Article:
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Whole house fan draws in fresh air

Question: I am considering installing a whole house fan to use in the evening instead of my air conditioner. Will using one really save much electricity overall? What is the best design and features to get? _ U.G.

Answer: Running a whole house fan uses much less electricity than a central air conditioner. Depending on the weather and the number of cooler evenings, the overall electricity savings often ranges from 25 to 50 percent.

Many people prefer operating a whole house fan in the evening in order to get some fresh air into the house. With air-conditioning alone, the air in some newer efficient homes gets stale and can actually become unhealthy.

Whole house fans cool the house and improve comfort in three ways. First, during times when the outdoor temperature is cooler (usually in the evening), drawing in fresh air cools down your house.

Second, the breeze created throughout the house makes you feel cooler. Third, since the air is exhausted into the attic, the attic temperature is lowered significantly. A roof can reach 150 degrees in the afternoon. This heat is stored in the attic material and radiates down well into the evening.

Although all whole house fans look similar, there are major differences among them. The type of controls effects comfort and convenience. Solid-state true variable speed controls and 12-hour timers are a plus.

Check sound-deadening features. The motor should be mounted in rubber grommets to be vibration-isolated from the frame. A hard rubber fan hub also reduces noise levels. A sound-absorbing shroud, made of special chemically-treated materials, reduces the noise from the air flow.

The two basic designs of whole house fans are direct drive and belt drive. Direct-drive fans have the fan blade attached directly to the motor. The motor is mounted in the center of the fan opening.

Direct-drive fans work well in small to medium-size houses. Many fit perfectly between the joints without any cutting for simple installation.

For a larger house and for more quiet operation, a belt-drive design is best. By using pulleys with the motor offset on the fan corner, the fan blades turn slower. This reduces noise and allows for a steeper blade pitch. Air flow rates are as high as 8,800 cubic feet per minute (cfm).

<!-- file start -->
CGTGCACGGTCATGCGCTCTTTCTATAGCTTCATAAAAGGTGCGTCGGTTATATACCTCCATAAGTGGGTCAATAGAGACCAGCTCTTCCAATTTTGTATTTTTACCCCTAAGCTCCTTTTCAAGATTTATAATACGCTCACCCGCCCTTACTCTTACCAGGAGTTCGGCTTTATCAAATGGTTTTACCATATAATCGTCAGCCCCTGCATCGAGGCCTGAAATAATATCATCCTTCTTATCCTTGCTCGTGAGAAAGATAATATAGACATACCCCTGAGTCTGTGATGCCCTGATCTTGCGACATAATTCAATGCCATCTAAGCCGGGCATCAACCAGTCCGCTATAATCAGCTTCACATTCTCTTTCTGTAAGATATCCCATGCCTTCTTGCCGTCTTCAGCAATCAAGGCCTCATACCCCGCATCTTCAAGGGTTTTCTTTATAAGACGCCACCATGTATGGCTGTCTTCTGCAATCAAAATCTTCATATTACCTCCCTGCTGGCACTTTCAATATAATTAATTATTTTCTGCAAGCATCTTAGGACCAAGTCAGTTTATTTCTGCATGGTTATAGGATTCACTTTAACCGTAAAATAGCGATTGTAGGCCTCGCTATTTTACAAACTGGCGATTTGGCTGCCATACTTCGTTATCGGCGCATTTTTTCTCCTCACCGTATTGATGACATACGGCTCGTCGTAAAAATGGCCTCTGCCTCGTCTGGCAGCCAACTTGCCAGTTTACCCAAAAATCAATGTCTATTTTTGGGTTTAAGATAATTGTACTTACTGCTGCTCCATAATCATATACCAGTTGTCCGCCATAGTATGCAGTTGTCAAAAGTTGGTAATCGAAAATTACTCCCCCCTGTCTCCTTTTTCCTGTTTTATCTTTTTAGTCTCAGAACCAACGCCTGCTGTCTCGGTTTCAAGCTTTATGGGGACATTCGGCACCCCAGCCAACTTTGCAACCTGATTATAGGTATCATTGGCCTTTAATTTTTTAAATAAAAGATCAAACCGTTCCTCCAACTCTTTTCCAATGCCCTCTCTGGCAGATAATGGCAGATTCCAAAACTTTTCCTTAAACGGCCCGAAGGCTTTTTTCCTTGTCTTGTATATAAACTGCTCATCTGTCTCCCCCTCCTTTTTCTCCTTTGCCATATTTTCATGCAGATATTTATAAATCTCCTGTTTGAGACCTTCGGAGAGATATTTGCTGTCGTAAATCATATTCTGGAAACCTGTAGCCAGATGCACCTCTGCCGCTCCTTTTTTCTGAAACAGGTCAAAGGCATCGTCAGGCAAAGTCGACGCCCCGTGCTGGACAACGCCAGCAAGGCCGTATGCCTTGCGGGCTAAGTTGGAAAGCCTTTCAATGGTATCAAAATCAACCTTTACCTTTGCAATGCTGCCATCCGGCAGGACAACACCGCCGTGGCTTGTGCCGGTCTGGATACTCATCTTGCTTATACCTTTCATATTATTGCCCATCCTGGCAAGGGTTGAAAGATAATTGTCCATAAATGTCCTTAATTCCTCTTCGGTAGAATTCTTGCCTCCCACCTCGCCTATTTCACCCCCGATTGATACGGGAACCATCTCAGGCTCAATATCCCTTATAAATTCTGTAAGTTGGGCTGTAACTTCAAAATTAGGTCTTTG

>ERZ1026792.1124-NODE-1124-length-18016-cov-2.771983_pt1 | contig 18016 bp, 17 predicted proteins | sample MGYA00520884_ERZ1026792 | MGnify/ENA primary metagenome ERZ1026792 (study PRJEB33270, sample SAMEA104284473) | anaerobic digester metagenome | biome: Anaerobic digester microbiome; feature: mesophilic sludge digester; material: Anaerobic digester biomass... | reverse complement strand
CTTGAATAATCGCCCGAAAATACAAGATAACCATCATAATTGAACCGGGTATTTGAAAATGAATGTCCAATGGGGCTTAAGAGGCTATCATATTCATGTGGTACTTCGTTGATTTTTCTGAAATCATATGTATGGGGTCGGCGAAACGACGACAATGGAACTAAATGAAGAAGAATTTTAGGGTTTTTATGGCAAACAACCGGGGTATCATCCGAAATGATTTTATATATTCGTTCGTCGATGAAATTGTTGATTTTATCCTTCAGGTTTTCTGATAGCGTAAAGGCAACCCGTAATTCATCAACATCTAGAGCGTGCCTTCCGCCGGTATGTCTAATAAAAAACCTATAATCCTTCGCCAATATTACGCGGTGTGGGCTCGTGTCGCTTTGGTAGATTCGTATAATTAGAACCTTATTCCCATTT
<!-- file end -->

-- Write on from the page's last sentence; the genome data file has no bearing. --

For those who close bedroom doors for security or privacy, install a new mini one-room fan. It is only 14 inches in diameter and the outlet duct is one foot high. This allows you to pack attic insulation high around it.

Write for Update Bulletin No. 880 showing a buyer's guide of 20 whole house fans listing drive types, sizes, cfm air flow capacities, comfort features, installation instructions and charts of recommended fan sizes and attic exhaust vent areas. Please include $2 and a business-size SASE.

Freezer costs

Question: I have a fairly large side-by-side refrigerator/freezer. I tend to buy a lot of food on sale. To make the frozen foods last longer, I plan to set my freezer temperature lower. Will this use much more electricity? _ S.S.

Answer: Lowering the freezer temperature by 5 degrees can increase the electricity usage by about 20 percent. This can amount to more than 130 extra kilowatt-hours of electricity used each year.

You should set your freezer temperature to the manufacturer's or your local health department's recommendation. Check it with a good outdoor thermometer.

James Dulley is an engineer. Send questions to James Dulley, the Sensible Home, the Times, 6906 Royalgreen Drive, Cincinnati, OH 45244.

His new 328-page book, $en$ible Home, compiles 81 of his most popular columns and Update Bulletins. Included are 600 manufacturers of super-efficient products, 400 manufacturers of money-saving household and healthy environmental (anti-allergy) products, 32 low-cost do-it-yourself projects and super-efficient house construction. Order directly from James Dulley for $15.95 (includes delivery and postage) with check or money order made payable to James Dulley. Mail to James Dulley, New Book, 6906 Royalgreen Drive, Cincinnati, OH 45244.

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